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Having spent a total of sixteen months in what some might call Germany’s “ugliest Bundesland”, I would like to dispel that perception by sharing with you a few of the charms of Nordrhein-Westfalen that make me proud to call it mein zweites Heimat. From classical treasures to quirky traditions, NRW has a lot to offer to visitors interested in activities that might not be featured in their guidebooks. Forget Neuschwanstein and head to the North Rhein!
1. Duisburger Landschaftspark Nord – Duisburg
Duisburg tends to get a lot of guff from citizens and visitors alike for not being the prettiest of places. This of course added to my surprise when I discovered one of the most beautiful parks I’d ever seen hidden in plain sight just north of this bustling city. This park is unlike any I had been to before, having been designed to utilize an abandoned coal and steel production plant. Visitors are encouraged to climb around the park’s structures, which today are filled with the laughter of families instead of the pounding of industry. In the summer it comes alive with special events like the Traumzeit Music Festival. It’s all part of what led to the Rhine-Ruhr region being named Kulturhauptstadt Europas in 2010! There are of course other repurposed industrial centers to be seen in NRW, but the Landschaftspark Nord is first in my heart.
2. Beethoven-Haus – Bonn
Did you know that Ludwig van Beethoven was born in Bonn, the former capital of West Germany? Not only that, the house where he was born is open to the public as a museum dedicated to his life! It’s definitely worth a visit for any Beetho-fan. The museum itself is laid out very thoughtfully to follow his career as a young prodigy through his tragic hearing loss and death in Vienna as an international superstar. Several instruments are on display, including the viola he played as a youth.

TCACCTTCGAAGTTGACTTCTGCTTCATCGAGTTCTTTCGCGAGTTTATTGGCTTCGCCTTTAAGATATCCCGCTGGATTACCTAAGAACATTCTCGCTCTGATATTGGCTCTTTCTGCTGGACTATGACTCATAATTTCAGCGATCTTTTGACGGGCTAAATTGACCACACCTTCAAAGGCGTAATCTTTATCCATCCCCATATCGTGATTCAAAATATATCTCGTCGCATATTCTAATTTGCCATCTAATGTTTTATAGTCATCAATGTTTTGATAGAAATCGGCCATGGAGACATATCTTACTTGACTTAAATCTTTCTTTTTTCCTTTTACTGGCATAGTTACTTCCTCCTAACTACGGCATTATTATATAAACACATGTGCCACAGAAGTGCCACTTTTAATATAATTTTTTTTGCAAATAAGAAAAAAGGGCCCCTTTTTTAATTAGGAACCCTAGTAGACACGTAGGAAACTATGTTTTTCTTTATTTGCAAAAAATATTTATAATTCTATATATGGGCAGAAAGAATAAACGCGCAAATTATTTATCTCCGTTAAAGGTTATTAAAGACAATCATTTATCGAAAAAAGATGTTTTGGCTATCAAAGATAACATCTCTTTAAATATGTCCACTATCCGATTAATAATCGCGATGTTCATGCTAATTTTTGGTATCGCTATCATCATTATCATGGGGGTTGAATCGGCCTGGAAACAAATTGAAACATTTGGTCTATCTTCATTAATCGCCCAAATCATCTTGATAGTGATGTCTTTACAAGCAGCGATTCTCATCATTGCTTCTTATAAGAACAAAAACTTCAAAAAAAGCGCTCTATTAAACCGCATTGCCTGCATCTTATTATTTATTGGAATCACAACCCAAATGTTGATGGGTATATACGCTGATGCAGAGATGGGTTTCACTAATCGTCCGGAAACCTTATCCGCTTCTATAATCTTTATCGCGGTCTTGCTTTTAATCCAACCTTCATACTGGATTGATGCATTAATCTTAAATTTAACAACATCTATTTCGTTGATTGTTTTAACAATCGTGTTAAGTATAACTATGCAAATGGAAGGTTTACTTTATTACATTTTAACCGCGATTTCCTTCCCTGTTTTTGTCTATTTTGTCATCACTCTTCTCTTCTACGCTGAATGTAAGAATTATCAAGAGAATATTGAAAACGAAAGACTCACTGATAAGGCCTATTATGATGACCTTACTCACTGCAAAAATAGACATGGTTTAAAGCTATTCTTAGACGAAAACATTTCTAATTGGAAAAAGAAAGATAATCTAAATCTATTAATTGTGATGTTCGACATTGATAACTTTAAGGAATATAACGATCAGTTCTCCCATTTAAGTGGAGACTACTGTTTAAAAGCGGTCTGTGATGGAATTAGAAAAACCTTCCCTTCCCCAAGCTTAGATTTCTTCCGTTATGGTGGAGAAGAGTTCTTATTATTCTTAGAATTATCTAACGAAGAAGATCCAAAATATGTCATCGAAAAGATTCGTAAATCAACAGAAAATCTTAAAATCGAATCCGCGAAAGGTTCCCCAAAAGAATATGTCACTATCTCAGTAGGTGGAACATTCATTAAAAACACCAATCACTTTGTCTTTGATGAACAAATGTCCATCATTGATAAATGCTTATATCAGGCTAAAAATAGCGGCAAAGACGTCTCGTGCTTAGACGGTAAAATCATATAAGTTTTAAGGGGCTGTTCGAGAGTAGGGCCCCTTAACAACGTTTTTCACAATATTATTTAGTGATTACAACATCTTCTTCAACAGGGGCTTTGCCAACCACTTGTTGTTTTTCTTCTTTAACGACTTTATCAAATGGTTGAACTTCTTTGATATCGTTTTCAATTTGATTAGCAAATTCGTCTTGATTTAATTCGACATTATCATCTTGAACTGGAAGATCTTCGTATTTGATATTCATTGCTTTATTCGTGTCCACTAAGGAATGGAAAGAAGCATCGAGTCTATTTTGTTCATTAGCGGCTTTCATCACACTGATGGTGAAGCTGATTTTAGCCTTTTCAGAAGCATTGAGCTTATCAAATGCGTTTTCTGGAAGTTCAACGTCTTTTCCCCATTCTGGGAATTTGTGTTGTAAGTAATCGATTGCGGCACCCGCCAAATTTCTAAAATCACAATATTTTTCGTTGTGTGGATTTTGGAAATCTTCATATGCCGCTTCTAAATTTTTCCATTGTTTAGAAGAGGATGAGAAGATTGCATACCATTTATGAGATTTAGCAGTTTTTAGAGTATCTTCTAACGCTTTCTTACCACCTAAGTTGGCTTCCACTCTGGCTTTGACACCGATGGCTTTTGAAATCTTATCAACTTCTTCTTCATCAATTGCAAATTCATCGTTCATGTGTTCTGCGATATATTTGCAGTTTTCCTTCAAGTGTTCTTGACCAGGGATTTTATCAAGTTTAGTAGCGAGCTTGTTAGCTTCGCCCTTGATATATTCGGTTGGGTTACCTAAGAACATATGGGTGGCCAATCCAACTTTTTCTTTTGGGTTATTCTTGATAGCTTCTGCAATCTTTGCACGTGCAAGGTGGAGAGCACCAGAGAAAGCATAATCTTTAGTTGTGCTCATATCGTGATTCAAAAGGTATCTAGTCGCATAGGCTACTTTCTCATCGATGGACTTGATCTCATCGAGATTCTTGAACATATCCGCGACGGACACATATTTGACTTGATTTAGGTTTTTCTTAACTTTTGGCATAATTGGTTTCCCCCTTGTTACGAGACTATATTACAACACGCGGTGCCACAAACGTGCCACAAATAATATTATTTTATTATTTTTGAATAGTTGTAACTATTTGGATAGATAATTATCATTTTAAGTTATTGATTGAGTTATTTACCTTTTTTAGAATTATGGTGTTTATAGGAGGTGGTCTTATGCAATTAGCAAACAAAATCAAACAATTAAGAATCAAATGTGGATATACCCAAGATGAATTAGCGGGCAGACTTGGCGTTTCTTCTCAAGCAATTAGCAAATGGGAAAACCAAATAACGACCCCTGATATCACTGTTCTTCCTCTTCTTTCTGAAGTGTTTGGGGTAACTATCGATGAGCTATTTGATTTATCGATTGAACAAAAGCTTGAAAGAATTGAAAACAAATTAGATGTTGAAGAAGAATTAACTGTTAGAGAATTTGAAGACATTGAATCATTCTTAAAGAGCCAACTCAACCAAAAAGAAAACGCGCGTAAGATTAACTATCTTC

3. Rhine River Cruise – Bonn
Cruising down the Rhine is a popular vacation activity, with large boats ferrying tourists from Basel to Amsterdam. Unfortunately, with their intensive itineraries, only an afternoon or so is allowed for exploration of the Rhine’s friendly NRW-shores! Simply go to Bonn’s Alter Zoll and find the docks to buy a ticket! (Achtung: am besten warten Sie bis den Winter vorbei ist!)
4. Galerie Cinema – Essen
In a country with such a large film dubbing industry, finding a movie theater that plays original English-versions of films can be almost impossible (which I suppose could be helpful for people trying to learn German!). Which made it all the more delightful when I discovered the tiny Galerie Cinema in Essen where they’ve been playing the same English-language version of Harold & Maude every Sunday on its original 35mm print for over thirty years! Just head over to Julienstraße 73 for the most charming movie-going experience of your life.
5. Die Eifel – Southwestern NRW
If on your trip to Germany you can’t make it to Bavaria for some Alpine hiking, don’t fret! No self-respecting German is ever too far away from some good old-fashioned frische Luft! From Cologne you can hop on a train and within an hour be in my favorite Mittelgebirge in all of Germany. Die Eifel is a massive area waiting to be explored, filled with medieval towns like Bad Münstereifel, ruins from Germany’s Roman past, and a gigantic National Park!
Sieht ihr? Es gibt in NRW mehr als genug zu entdecken. Ich wünsche euch eine gute Reise!